One of the most respected journalists assigned to the Vatican is John Allen, correspondent for The National Catholic Reporter, a progressive U.S. newspaper. Mr. Allen wrote a book entitled All the Pope’s Men in 2004 which sets out to build bridges between his readers (especially those in North America) and those who work at the Vatican. The book was written in the small town of Gubbio, Italy. This is most appropriate as it is the town where St. Francis brought reconciliation between the feared wolf and the villagers. Truly a story of healing and understanding.
Probably the most important point the book makes is that there is no such as thing as “the Vatican”. That presumes that there is a group of people in Rome (them) who all share the same mindset which at times is at odds with what average Catholics (us) want. (Actually the Vatican refers to the location in Rome. The administrative headquarters of the Roman Catholic Church is more correctly known as the “Holy See”.)
Allen makes the point that the Holy See is made up of all sorts of people; young and old, conservative and liberal, service-oriented or power hungry.
The Holy See reflects the diversity of the Church. Sometimes these diverse perspectives are at odds with one another. Allen gives the example of one high ranking official who was displeased by the use of dance in the liturgy such as might be seen in a special Hawaiian mass. He issued directives that this should not be done. At the same time, the Master of Ceremonies for the Pope was encourage local communities to use cultural expressions, such as dance when the Holy Father was celebrating liturgy in their countries. Which one spoke for the Vatican? Both.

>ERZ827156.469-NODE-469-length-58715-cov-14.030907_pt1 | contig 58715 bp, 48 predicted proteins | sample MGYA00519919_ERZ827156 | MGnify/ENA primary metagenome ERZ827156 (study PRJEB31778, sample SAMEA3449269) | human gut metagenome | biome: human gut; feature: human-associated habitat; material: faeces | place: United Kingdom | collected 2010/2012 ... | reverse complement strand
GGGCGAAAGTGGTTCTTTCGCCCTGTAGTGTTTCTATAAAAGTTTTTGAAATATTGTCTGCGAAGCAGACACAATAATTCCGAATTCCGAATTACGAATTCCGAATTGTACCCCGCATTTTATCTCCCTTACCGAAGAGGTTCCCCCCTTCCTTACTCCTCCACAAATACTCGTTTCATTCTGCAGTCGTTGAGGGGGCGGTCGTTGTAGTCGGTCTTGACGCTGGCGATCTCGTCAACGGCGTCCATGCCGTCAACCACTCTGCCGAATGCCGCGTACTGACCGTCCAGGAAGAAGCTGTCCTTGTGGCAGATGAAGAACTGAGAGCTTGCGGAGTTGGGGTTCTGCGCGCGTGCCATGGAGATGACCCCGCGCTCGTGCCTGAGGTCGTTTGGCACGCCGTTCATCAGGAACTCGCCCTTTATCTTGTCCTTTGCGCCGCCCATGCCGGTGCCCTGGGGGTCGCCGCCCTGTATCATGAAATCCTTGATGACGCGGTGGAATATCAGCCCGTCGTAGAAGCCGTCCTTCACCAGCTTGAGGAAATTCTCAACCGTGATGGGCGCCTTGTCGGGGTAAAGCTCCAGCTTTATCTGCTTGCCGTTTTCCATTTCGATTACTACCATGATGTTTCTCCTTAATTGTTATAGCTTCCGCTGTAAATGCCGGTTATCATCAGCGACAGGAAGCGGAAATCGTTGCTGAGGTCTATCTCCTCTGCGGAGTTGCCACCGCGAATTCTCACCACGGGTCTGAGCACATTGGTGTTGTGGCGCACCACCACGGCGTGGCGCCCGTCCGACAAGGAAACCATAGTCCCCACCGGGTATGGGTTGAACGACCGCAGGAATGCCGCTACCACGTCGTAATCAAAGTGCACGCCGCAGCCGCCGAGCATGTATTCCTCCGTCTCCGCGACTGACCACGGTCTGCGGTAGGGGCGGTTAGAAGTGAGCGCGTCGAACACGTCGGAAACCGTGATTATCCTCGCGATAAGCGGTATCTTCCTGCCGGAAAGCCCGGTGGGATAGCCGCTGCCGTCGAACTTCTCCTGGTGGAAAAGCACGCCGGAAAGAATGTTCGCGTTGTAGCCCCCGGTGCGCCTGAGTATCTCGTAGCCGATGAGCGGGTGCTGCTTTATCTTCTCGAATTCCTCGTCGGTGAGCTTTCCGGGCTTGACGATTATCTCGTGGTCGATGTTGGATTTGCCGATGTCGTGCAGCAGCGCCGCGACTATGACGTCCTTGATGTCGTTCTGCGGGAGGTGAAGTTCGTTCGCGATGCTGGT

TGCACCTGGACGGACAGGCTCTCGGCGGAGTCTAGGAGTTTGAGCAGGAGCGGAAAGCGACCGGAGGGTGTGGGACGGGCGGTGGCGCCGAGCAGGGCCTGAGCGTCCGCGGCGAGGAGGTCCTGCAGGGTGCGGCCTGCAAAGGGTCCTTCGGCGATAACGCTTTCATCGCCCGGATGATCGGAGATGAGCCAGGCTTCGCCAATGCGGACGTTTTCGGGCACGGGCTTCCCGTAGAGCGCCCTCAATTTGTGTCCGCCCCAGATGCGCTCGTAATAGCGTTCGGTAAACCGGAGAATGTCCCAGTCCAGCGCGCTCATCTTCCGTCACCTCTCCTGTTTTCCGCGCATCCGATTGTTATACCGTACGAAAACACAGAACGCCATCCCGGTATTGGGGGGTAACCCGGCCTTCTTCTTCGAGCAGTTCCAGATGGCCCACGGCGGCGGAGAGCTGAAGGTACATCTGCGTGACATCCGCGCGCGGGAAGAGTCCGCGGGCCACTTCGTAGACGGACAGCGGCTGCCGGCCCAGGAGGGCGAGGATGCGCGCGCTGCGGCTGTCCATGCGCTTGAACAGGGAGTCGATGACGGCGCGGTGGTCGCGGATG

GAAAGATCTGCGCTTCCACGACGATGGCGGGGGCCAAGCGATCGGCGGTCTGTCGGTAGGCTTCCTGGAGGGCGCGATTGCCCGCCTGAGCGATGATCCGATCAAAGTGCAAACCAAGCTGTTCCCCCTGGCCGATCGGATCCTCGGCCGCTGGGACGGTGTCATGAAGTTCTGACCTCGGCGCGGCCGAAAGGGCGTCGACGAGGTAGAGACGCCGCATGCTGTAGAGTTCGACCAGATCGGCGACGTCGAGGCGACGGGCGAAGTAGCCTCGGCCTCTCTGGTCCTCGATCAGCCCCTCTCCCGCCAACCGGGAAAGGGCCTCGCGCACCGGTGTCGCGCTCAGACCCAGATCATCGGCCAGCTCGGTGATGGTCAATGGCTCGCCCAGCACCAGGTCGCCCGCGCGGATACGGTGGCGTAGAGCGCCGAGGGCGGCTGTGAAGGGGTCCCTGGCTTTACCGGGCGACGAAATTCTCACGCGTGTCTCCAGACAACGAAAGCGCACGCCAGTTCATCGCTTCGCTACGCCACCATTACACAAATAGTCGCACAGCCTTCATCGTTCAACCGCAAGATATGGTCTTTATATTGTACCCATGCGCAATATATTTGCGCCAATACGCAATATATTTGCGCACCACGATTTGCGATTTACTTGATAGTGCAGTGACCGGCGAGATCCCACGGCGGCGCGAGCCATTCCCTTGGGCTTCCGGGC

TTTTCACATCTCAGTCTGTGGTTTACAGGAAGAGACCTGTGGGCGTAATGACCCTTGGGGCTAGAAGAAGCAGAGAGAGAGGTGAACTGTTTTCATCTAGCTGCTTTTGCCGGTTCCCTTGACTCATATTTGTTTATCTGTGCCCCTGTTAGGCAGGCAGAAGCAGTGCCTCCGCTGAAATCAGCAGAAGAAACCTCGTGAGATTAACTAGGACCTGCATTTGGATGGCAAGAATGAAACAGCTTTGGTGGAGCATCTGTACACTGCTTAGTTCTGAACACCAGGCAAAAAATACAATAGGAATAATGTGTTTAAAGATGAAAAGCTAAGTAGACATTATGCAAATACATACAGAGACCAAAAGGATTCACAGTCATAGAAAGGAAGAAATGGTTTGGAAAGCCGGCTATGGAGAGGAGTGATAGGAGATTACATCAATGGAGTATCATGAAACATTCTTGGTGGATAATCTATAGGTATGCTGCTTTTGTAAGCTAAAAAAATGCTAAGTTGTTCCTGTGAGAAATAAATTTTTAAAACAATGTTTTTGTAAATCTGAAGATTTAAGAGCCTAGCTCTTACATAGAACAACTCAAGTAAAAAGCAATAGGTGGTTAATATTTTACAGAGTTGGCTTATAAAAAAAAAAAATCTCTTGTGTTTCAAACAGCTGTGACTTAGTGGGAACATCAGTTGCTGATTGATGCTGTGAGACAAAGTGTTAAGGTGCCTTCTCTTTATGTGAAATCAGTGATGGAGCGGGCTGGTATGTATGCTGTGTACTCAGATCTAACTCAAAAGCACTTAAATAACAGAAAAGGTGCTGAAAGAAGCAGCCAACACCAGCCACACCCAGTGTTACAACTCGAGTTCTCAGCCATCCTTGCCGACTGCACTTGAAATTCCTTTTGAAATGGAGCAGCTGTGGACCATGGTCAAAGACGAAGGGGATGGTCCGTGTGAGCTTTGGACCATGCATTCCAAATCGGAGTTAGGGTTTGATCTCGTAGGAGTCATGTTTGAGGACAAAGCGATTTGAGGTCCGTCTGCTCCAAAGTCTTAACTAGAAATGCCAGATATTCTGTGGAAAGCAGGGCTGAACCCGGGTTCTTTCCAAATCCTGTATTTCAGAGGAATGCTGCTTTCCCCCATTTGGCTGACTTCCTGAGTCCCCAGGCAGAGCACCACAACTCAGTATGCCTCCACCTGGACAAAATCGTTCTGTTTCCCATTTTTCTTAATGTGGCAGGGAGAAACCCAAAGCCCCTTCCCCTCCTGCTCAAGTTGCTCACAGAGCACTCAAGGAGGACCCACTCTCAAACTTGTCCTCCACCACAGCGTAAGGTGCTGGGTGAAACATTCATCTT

Another interesting point is that much of the tensions between North American’s and the Holy See stems from Vatican officials associating authority in the Church to Holy Orders. Everything flows from priesthood. Others would say that all baptised members of the Church can share in that authority and service. Allen presents a balanced perspective on both beliefs.
This is a really informative book that people who are interested in the Church should definitely read.